In France, ‘the dole’ or as it’s called here ‘chômage’ is still something closer to what it used to be in the UK. That is to say, it’s a just-about liveable amount of money. Whether employed or running their own business, French people pay hefty social security payments from their pay; in return, they expect the state to provide a safety net for them.
Earlier this week, a man named Thibaut Guilluy, High Commissioner of Jobs/Employment, announced that Pôle Emploi, the administrative body that manages chômage will soon be rebranded as the more sexy ‘France Travail’. It’s part of a raft of razzle-dazzle measures being rolled out by Macron’s Government in the wake of the retirement legislation he has just pushed through — and the huge public backlash against it. Ostensibly, the change is meant to make it easier for unemployed people to get back into work, but it will also bring with it new obligations for job-seekers, including up to 20 hours of free labour per week in order to receive benefit. From a British perspective, it’s starting to sound familiar.
I know a lot of people outside of France are baffled by why workers and unions are kicking up such a fuss about the retirement reforms — a legal retirement age of 64 doesn’t seem all that dramatic. But, from what I can tell, it’s about more than just these retirement measures. Many French people think/feel that this is the tip of the iceberg. If they allow the existing social pact, based on a solid social security safety net, to be chipped away at, it’s only a matter of time until it will be dismantled completely. I read an interesting article that suggested that many French people see Macron as a kind of French Thatcher, determined to push through his agenda, whatever effect it has on hearts, minds and society.
It’s true that the unemployment payments here do seem very ‘generous’ compared to the more punitive UK system, and there are some elements of it I don’t totally understand at a technical level. For example, workers on very high salaries can continue receiving several thousand euros every month for a long time after their jobs end, if the termination is not considered to be their fault. I still have some research to do on the finer points of how this works. However, if a slightly flabby system is the price to pay for preserving breathing room for everyone (as Geoff Dyer describes) then I tend to think it’s well worth it.
Thirty-second book club
Spring in Paris is ‘brocante’ (antique sale/ jumble sale) season. As a lover of second-hand tat, I’m a big fan of these markets. At one such event last weekend, I came across a book simply called ‘The French’, written in 1983 by an academic and writer named Theodore Zeldin. Apparently he was quite well known in France in the Eighties and Nineties. I hadn’t heard of him before, but I have devoured his book and am now a committed mega-fan of the 89-year-old academic. It’s split up in to serval sections that explore different facets of (what was then) modern French life: Love and marriage/ Business and employment/ Arts and culture etc. It’s very interesting both for what is still so relevant and as a snapshot of a different time, right at the start of the fork in the road when Britain went Thatcher and France went Mitterrand.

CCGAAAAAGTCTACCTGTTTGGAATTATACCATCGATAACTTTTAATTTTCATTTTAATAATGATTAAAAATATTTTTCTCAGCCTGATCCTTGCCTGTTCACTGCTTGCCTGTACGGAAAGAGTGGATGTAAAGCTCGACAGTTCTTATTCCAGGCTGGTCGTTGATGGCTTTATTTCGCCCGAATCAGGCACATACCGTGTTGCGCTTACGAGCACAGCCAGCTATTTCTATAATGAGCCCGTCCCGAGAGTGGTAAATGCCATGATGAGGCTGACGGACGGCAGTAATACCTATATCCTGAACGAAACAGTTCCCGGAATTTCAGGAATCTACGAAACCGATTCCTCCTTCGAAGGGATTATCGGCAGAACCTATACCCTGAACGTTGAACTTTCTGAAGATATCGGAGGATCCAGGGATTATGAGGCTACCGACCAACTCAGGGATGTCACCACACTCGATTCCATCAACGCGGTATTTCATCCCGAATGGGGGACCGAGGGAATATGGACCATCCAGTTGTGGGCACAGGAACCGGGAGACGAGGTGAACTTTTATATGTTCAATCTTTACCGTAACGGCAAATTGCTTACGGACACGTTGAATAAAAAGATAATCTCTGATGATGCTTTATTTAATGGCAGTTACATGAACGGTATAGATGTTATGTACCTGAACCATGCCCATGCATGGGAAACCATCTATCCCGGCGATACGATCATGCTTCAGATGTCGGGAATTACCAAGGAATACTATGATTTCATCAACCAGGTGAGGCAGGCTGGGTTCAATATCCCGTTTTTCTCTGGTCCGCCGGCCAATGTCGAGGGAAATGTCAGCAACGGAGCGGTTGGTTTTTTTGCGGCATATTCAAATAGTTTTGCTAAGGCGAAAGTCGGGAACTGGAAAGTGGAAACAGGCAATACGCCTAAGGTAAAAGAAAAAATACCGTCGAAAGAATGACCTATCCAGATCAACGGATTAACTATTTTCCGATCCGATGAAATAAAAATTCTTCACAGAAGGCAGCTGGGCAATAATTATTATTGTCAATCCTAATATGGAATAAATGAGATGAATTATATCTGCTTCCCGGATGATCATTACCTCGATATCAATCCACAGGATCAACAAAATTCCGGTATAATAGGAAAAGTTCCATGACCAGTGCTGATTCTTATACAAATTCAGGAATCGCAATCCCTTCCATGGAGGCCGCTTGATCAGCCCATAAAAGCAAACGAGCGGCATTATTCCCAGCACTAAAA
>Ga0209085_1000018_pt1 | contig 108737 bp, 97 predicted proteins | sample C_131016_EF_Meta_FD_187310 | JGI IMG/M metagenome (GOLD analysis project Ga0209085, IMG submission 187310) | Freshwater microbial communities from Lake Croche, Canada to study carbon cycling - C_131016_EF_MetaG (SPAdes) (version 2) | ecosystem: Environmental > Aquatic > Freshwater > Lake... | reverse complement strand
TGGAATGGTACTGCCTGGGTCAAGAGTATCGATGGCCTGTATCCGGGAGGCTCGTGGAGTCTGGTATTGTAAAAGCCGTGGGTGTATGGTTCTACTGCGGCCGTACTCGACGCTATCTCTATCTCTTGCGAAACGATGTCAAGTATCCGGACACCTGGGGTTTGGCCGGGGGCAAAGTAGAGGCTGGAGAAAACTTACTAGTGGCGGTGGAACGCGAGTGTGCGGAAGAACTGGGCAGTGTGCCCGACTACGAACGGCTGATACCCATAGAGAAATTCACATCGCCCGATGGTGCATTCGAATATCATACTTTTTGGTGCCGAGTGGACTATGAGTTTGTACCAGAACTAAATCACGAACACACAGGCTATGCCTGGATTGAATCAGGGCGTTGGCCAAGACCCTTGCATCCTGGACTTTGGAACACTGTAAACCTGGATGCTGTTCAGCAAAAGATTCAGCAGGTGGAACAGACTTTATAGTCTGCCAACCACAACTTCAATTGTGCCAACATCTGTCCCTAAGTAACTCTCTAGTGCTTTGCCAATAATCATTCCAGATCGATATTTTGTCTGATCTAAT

Last week I wrote about the trials of French administration and bureaucracy (thank you to those who pledged solidarity with my post-office trials!). I like the way Zeldin summarises criticisms of French bureaucracy in the book:
“…Ministries and departments become rigid and isolated from each other,…the right hand does not know what the left hand is doing; that leads to periodic crises, and the whole system seizes up. Everybody then repeats that France is a ‘stalemate society’ and that deep down Frenchmen hate reforms but love revolutions; crises are the only way to get change.”
I found so much of this book interesting that I covered its pages with sticky notes. I haven’t finished yet, and may write more about it next week, only 40 years after its publication! Let it never be said that I don’t move with the zeitgeist.
Thank you for reading this letter about French swearing, the dole and The French (then and now). I hope you enjoyed it.
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I will write next week. Have a good few days until then!